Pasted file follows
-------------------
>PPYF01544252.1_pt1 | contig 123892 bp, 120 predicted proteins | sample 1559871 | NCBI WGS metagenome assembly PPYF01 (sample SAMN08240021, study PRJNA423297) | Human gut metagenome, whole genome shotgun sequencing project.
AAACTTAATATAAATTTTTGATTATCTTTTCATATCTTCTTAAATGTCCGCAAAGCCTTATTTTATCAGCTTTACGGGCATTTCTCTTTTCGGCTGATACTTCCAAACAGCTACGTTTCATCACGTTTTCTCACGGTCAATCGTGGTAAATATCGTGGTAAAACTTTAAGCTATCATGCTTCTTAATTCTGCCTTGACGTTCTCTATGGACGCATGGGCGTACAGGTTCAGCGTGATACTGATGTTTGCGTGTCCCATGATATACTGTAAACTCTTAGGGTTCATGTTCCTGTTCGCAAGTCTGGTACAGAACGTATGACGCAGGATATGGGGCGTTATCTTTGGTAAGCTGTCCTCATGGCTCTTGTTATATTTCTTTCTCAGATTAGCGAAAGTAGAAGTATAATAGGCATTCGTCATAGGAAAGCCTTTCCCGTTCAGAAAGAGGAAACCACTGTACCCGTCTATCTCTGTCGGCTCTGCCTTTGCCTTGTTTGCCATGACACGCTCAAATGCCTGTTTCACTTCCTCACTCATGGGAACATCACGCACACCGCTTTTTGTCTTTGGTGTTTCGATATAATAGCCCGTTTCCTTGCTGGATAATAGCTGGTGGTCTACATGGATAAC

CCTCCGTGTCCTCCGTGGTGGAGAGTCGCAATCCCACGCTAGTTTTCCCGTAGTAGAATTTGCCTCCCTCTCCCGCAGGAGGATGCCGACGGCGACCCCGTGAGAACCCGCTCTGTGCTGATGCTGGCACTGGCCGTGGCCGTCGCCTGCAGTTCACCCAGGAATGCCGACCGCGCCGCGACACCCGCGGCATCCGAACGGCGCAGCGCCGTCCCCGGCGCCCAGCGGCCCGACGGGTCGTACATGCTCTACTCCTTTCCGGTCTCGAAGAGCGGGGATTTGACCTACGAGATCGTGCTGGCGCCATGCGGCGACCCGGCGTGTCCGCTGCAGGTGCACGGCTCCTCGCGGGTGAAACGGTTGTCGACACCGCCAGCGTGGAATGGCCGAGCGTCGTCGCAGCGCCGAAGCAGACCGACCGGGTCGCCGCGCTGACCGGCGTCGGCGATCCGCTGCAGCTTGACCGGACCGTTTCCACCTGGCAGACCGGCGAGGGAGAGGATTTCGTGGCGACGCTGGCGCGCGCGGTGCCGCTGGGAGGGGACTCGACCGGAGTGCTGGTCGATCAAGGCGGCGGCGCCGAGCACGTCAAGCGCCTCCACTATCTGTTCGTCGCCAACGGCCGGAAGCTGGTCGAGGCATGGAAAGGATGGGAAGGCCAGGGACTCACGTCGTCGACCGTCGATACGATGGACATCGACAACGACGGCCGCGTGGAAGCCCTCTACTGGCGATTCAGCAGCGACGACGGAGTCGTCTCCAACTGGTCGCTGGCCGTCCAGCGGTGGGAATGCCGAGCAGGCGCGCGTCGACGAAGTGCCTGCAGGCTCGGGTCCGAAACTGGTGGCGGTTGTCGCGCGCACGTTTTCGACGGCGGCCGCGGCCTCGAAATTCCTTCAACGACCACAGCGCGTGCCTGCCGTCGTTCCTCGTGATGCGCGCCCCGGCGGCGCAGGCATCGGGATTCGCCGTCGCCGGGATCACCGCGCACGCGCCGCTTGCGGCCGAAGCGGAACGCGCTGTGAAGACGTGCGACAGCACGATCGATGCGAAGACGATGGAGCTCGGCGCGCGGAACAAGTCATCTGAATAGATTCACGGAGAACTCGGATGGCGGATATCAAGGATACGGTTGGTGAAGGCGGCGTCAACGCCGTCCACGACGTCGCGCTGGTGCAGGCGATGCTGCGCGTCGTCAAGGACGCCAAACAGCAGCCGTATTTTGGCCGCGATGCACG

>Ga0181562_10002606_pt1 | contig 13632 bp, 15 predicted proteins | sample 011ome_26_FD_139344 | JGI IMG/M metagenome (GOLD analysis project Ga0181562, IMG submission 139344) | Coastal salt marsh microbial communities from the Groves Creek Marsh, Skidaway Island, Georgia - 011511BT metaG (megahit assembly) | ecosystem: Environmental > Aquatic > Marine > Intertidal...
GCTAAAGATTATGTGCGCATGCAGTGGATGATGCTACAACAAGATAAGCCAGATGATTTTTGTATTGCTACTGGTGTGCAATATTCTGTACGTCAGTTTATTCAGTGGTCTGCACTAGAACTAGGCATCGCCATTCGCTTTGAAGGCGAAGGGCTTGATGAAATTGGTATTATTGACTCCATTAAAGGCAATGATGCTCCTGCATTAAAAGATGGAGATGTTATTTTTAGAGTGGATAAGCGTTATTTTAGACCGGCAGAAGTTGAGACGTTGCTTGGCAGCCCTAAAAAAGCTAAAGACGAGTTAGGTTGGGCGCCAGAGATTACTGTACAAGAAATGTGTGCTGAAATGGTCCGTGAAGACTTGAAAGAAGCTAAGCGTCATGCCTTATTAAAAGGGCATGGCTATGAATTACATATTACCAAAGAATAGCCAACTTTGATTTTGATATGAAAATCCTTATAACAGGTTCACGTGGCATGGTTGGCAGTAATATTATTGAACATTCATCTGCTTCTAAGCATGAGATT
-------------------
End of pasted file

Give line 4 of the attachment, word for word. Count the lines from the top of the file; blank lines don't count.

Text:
>Ga0181562_10002606_pt1 | contig 13632 bp, 15 predicted proteins | sample 011ome_26_FD_139344 | JGI IMG/M metagenome (GOLD analysis project Ga0181562, IMG submission 139344) | Coastal salt marsh microbial communities from the Groves Creek Marsh, Skidaway Island, Georgia - 011511BT metaG (megahit assembly) | ecosystem: Environmental > Aquatic > Marine > Intertidal...